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Joe Biden and Kamala Harris Inspire the Nation With Moving Acceptance Speeches

Oh right, this is what presidents are supposed to sound like.

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Last night, president-elect Joe Biden and vice president-elect Kamala Harris took the stage at the Chase Center in Wilmington, Delaware to address the nation. And for the first time in four years, Americans were reminded what the leaders of the free world should sound like. We’ve become so inured to Trump’s venomous language, to his incessant whining, and to his relentless lying, that to hear Harris and Biden’s plainspoken honesty was like a breath of fresh air.

Harris took the stage first, resplendent in a white suit. She told the crowd, “Now is when the real work begins. The good work. The necessary work. The essential work ― to root out systemic racism in our justice system and society, to combat the climate crisis, and to unite our country and heal the soul of our nation.” Harris also noted the historic nature of her win as the first woman, the first Black, and the first South Asian veep, saying “Black women, and Asian, white, Latina and Native American women, who throughout our nation’s history have paved the way for this moment tonight. I stand on their shoulders,” Harris said. “While I may be the first woman in this office, I will not be the last.”

Harris added, “I know times have been challenging, especially the last several months … but we have also witnessed your courage, your resilience and the generosity of your spirit,” she said. “For four years, you marched for equality and justice for our lives and for our planet — and then you voted. And you delivered a clear message. You chose hope and unity and decency and science and, yes, truth.”

Harris introduced Biden, who came jogging up to the podium in a welcome repudiation of the “sleepy Joe” moniker. “I pledge to be a president who does not seek to divide, but unify, who doesn’t see red states or blue states, only sees the United States,” he told the crowd. “The Bible tells us that to everything there is a season — a time to build, a time to reap, a time to sow. And a time to heal. This is the time to heal in America.”

Biden said that on Monday he would be meeting with his COVID-19 task force, which includes former Surgeon General Vivek Murthy, David Kessler, the former commissioner of the Food and Drug Administration, and Dr. Marcella Nunez-Smith of Yale University.

Biden added, “That plan will be built on a bedrock of science. It will be constructed out of compassion, empathy and concern, … I will spare no effort — or commitment — to turn this pandemic around.”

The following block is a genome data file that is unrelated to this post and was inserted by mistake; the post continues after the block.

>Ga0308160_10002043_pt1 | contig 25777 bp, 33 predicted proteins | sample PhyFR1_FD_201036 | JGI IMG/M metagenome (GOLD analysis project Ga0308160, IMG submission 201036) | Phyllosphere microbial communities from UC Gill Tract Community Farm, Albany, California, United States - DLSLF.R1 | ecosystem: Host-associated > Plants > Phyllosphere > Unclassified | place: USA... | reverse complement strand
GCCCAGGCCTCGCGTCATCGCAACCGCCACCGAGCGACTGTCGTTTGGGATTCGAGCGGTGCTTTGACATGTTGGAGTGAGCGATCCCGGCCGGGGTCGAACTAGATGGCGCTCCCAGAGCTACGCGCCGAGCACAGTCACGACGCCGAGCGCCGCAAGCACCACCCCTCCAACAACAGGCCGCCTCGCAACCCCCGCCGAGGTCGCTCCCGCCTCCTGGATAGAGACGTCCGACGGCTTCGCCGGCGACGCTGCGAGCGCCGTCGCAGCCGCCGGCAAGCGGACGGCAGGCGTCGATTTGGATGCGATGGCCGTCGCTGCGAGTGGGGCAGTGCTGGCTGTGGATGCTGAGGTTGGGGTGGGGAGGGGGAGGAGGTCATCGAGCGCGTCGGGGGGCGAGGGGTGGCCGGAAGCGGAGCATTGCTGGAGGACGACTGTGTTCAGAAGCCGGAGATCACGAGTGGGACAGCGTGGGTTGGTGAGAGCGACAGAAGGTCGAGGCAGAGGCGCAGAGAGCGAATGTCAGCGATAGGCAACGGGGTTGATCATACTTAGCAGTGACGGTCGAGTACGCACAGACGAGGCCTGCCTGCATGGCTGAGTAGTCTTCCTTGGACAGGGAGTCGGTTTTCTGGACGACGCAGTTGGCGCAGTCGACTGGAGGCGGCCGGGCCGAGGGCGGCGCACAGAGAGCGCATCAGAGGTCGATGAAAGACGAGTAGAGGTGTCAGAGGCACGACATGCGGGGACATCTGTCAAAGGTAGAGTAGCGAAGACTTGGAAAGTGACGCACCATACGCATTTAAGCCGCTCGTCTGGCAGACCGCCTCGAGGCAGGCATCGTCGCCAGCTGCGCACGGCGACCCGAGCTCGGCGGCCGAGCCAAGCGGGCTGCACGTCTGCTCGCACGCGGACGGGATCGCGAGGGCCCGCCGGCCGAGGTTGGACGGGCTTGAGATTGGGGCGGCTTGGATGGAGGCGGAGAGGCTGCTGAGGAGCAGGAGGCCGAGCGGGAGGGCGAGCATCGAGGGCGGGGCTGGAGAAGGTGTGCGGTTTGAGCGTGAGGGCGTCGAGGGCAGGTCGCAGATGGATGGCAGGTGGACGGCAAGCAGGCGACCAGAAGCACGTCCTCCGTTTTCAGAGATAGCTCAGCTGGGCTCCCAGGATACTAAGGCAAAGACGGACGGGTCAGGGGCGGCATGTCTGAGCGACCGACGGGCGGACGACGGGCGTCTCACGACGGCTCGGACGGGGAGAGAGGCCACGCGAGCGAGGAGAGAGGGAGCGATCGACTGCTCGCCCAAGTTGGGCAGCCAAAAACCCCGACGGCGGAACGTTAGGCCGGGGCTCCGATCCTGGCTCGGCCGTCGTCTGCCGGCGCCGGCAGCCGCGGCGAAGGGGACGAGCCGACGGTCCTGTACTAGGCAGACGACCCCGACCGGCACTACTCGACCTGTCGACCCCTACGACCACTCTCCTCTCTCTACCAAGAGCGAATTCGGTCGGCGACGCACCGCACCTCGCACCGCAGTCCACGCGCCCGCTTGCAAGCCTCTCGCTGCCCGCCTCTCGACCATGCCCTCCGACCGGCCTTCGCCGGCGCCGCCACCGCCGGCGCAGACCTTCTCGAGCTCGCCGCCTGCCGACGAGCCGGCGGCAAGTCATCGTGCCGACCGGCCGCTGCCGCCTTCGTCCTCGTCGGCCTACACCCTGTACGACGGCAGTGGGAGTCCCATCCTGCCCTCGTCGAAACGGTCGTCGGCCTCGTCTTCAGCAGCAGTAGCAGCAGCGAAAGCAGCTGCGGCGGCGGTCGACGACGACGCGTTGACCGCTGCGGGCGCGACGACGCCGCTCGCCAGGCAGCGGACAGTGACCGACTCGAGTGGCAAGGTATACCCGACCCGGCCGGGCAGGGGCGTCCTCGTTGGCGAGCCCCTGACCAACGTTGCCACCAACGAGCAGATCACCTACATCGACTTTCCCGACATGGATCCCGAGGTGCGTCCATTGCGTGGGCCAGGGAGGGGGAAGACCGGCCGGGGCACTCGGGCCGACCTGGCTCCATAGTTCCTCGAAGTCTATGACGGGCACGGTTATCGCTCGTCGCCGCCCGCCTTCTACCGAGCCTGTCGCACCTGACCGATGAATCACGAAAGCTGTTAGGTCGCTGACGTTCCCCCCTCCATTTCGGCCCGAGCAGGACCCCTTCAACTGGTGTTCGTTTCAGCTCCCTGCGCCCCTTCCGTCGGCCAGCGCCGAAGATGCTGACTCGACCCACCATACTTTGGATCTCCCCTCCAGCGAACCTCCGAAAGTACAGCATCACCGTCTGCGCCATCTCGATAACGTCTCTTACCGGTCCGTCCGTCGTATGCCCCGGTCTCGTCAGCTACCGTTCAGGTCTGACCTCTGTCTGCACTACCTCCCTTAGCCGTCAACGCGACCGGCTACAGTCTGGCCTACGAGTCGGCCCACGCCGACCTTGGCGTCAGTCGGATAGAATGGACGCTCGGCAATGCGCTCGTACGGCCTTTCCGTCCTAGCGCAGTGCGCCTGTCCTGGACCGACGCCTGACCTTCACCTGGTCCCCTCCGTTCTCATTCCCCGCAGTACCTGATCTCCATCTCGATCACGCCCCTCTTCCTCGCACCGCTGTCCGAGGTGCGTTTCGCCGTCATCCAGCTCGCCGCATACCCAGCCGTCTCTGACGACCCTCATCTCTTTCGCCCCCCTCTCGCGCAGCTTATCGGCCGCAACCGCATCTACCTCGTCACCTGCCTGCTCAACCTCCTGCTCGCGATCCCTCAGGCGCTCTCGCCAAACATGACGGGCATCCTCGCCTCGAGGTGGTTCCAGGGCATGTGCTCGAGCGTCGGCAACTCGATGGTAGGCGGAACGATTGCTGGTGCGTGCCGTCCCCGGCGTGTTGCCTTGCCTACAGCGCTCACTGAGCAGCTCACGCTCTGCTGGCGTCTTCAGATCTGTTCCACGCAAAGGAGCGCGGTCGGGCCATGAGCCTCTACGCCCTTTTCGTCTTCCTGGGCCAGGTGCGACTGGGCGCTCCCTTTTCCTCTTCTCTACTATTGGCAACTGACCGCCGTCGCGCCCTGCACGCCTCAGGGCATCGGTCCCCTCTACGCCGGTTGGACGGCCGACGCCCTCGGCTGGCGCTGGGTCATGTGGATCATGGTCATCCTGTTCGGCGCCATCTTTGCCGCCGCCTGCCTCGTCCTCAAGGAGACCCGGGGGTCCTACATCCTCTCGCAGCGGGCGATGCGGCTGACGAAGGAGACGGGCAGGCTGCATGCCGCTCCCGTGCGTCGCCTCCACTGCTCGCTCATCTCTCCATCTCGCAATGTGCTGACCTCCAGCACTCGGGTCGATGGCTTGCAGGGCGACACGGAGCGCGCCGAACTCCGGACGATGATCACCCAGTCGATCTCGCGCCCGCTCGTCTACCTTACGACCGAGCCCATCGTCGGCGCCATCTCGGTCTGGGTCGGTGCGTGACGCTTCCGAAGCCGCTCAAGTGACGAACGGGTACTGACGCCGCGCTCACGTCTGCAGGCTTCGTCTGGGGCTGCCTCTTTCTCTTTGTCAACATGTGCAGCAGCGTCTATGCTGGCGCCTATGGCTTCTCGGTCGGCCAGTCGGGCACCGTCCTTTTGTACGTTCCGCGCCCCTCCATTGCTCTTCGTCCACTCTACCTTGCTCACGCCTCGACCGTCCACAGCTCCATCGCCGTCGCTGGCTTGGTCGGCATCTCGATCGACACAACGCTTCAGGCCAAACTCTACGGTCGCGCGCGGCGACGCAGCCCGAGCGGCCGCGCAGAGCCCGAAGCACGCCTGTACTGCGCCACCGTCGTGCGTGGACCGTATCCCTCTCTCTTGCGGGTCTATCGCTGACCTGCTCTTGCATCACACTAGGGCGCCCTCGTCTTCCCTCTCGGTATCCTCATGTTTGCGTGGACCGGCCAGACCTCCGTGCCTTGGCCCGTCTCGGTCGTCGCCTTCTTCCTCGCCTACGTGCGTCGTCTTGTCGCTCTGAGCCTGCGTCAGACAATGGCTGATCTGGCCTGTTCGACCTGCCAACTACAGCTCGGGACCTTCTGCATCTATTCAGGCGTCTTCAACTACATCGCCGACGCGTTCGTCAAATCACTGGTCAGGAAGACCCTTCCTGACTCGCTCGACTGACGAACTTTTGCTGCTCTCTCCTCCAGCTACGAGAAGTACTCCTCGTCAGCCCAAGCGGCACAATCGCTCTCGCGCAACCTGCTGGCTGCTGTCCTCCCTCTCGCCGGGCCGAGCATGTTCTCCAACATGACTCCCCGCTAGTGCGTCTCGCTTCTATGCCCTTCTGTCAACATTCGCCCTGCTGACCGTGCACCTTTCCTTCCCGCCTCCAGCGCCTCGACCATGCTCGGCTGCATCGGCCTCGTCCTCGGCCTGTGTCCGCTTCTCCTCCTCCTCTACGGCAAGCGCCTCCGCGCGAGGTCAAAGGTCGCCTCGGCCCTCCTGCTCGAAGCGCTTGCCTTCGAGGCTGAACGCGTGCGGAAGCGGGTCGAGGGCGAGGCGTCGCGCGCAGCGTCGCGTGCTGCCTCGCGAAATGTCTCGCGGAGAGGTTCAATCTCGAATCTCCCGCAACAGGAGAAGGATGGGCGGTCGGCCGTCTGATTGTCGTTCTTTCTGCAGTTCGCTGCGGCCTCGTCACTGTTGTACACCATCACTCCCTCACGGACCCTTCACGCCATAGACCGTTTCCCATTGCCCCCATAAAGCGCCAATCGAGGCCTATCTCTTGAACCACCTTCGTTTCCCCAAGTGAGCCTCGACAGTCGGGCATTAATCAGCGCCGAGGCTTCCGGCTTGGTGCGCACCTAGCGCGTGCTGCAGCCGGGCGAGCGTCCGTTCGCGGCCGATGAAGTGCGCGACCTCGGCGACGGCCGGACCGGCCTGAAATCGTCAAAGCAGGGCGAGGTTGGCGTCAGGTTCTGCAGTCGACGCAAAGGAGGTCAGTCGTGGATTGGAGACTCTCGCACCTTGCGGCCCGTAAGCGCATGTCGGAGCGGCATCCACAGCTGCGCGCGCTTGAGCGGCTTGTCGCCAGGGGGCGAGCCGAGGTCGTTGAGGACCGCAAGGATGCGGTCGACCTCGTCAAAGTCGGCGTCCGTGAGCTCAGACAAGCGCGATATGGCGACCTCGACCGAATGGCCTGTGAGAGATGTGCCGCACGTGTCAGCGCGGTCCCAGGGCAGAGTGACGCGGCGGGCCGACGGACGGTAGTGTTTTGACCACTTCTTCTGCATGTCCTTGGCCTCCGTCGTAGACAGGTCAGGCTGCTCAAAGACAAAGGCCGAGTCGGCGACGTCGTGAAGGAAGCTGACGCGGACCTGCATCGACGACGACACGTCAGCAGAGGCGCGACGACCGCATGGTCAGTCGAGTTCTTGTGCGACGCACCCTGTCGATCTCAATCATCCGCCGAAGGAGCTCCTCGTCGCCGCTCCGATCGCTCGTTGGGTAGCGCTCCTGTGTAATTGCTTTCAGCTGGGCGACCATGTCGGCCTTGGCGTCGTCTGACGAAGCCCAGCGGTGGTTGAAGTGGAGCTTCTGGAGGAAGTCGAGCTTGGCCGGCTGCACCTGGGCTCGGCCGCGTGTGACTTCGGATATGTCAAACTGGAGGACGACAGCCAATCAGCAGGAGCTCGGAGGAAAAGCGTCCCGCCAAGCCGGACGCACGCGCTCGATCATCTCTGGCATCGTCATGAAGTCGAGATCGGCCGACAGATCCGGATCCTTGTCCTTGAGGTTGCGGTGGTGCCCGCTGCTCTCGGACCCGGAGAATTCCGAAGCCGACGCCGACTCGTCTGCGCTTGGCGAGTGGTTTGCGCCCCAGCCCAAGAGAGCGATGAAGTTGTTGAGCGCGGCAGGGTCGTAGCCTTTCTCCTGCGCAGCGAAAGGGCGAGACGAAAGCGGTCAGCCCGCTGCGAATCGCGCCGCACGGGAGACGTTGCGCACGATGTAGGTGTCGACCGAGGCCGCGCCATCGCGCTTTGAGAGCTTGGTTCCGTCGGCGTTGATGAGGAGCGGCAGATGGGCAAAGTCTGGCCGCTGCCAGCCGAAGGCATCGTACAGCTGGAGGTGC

While Biden never mentioned Trump by name, he extended a hand across the aisle to republicans across the country. “It’s time to put away the harsh rhetoric, to lower the temperature, to see each other, to listen to each other again,” he said. “To make progress, we must stop treating our opponents as our enemy.”

Biden worked yet again to display empathy, dedicating a hymn popular among Catholics — “On Eagle’s Wings” — to the families of more than 230,000 Americans who died from the coronavirus pandemic.

Biden ended his speech doing something Trump still refuses to do: to acknowledge the nearly 250K lives lost to coronavirus. Biden quoted the “On Eagle’s Wings” hymn saying, “And He will raise you up on eagle’s wings/bear you on the breath of dawn/make you to shine like the sun/and hold you in the palm of His hand,” adding, “And now, together — on eagle’s wings — we embark on the work that God and history have called upon us to do.”

Perhaps what moved us most of all was the finale of the event, where the Biden and Harris families flooded the stage to watch the fireworks and celebrate. To see these families embrace one another, to hold their children, to display love and affection, was a bracing reminder of how bereft and cold Trump and his family are. Can you even the remember the last time you saw any of them hug one another in public? Can you remember a time when Trump and Melania held each other the way Joe and Jill Biden did?

Last night was a victory, not just for Biden and Harris, but for empathy and warmth and humanity. What an affirmation of all that is good. We have a lot of work to do, but today, we are brimming with possibility.

(featured image: Andrew Harnik-Pool/Getty Images)

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Chelsea was born and raised in New Orleans, which explains her affinity for cheesy grits and Britney Spears. An pop culture journalist since 2012, her work has appeared on Autostraddle, AfterEllen, and more. Her beats include queer popular culture, film, television, republican clownery, and the unwavering belief that 'The Long Kiss Goodnight' is the greatest movie ever made. She currently resides in sunny Los Angeles, with her husband, 2 sons, and one poorly behaved rescue dog. She is a former roller derby girl and a black belt in Judo, so she is not to be trifled with. She loves the word “Jewess” and wishes more people used it to describe her.